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State Finance Council approves settlement for lawsuit involving Kansas’ foster care system

Published: Jul. 8, 2020 at 6:44 PM CDT
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TOPEKA, Kan. (WIBW) - Children in Kansas foster care will no longer sleep in offices overnight under a settlement winning unanimous approval Wednesday from the state finance council

The State Finance Council voted unanimously in favor of the agreement in the case known as McIntyre v. Howard. Their session was held mostly behind closed doors because of attorney-client privilege.

“The settlement agreement affirms our commitment to Kansas children by continuing efforts to build an effective child welfare system,” KS Dept. for Children and Families secretary Laura Howard said. “The work we agreed to complete to resolve this lawsuit began a year and half ago when I stepped into my role as Secretary and will continue to be our primary focus.”

The lawsuit was filed in November 2018 by advocacy groups Kansas Appleseed, Children’s Rights and the National Center for Youth Law on behalf of several children in the Kansas foster care system. The lawsuit claimed the state was not meeting the mental health needs of the children, and kids in foster care were subject to frequent changes in housing. One child named in the lawsuit had more than 100 placements in less than three years.

The settlement does not involve money, but promises several reforms, based on the areas of accountability, improved practices, and outcomes.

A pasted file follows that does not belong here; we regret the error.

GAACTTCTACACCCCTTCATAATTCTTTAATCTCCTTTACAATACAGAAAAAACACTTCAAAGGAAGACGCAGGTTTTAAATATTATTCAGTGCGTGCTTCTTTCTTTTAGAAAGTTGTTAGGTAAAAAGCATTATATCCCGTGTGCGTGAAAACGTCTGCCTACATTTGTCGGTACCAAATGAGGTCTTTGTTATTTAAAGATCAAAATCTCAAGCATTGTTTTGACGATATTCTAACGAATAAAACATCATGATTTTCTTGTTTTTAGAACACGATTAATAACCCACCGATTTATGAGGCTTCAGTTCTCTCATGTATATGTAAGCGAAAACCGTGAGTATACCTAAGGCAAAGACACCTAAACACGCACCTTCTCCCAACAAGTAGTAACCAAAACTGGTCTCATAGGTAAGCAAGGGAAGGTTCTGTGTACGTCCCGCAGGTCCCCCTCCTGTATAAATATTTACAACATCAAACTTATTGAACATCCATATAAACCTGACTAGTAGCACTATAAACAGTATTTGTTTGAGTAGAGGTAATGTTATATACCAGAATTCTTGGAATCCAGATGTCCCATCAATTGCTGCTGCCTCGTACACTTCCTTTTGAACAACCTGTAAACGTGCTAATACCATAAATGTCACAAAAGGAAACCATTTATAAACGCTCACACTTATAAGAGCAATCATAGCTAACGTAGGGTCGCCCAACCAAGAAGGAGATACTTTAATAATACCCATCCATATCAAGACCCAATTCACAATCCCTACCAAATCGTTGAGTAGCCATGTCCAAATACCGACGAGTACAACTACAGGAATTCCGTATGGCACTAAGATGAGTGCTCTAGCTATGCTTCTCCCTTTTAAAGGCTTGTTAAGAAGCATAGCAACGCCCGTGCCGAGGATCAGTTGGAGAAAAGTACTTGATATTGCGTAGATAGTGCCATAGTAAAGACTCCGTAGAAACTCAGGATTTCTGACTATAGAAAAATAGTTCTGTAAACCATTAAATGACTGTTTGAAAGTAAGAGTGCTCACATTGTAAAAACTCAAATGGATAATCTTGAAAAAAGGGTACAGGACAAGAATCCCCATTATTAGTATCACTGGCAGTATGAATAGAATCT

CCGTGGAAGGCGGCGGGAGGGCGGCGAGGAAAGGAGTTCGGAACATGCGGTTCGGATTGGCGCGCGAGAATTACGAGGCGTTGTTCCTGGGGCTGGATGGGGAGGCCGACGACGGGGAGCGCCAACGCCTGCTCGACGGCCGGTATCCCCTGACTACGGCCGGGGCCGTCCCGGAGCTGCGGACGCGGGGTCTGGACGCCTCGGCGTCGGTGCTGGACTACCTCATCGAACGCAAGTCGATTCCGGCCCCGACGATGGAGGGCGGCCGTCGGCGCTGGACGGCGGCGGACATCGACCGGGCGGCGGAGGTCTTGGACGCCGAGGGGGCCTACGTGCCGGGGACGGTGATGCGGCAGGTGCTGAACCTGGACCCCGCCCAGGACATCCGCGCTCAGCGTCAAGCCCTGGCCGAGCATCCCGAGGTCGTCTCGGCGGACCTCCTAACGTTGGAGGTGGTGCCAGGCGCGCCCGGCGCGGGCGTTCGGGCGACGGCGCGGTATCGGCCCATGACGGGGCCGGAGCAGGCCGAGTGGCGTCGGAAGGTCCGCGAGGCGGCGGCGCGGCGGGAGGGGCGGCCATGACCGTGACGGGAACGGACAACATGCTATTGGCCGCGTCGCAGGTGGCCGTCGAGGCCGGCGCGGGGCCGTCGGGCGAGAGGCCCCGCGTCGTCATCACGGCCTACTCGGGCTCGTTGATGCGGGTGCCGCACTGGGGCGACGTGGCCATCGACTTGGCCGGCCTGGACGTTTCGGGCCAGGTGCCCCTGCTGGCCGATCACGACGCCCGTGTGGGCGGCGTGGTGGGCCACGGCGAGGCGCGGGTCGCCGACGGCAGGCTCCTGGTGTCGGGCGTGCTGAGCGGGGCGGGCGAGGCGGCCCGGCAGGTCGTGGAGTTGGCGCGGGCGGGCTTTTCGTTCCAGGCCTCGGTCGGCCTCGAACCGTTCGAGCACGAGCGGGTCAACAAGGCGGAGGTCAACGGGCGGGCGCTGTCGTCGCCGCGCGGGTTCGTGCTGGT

“This lawsuit is intended to clear up a lot of the problems that we had within the foster care system,” Senate Minority Leader Anthony Hensley said. “At least progress is being made in terms of negotiating and a good-faith effort to make sure our foster care system is better and directly responds to the issues that foster kids face in their daily lives.”

The Kansas Dept. for Children and Families released details of the settlement agreement Wednesday night. Among other things, DCF will end night-to-night placements, speed up mental health screenings and treatment, form an independent advisory group, and ensure children are moved no more than once a year.

“One problem in particular is that kids won’t be sleeping in offices or being placed in motels and hotels overnight like we had seen before. That’s a problem I think that will be resolved by the settlement,” Hensley said.

The agreement will be filed with district court Thursday. The court will set a hearing within the next 90 days to approve the settlement.

Requirements of the agreement:

Accountability reporting and implementation:

· Amending foster care provider agreements to include practice improvements and outcomes within 30 days of the order.

· Developing an independent advisory group to inform action planning and improvement within six months of the order

· Reporting and validation of number and placement duration of youth placed in detention or juvenile justice placement and foster care caseloads

  • Validating performance data through a neutral entity
  • Establishing annual reporting periods during Jan. – Dec. 2021-23

Practice improvement:

· Ending the use of offices for overnight stays

· Ensuring crisis intervention service statewide

· Ending night to night placements with exception to those deemed appropriate by CFSR placement stability standards by December 2021.

· Ending short-term placements that are 14 days or shorter by Dec. 2023

· Ending delays in authorizing mental health treatment

· Ensuring no placement exceeds its licensed capacity without an approved policy exception

Outcomes:

· Achieving placement stability for children entering care at a rate 4.44 moves or fewer per 1,000 days in care

· Providing children an initial trauma and mental health screening within 30 days of entering care

· Providing a stable placement as measured in federal case review for at least 90% of children in care

· Ensuring 90% of children have their mental health needs addressed as measured in federal case review

· Ensuring that in a 12-month reporting period children have one or fewer moves in the previous 12 months

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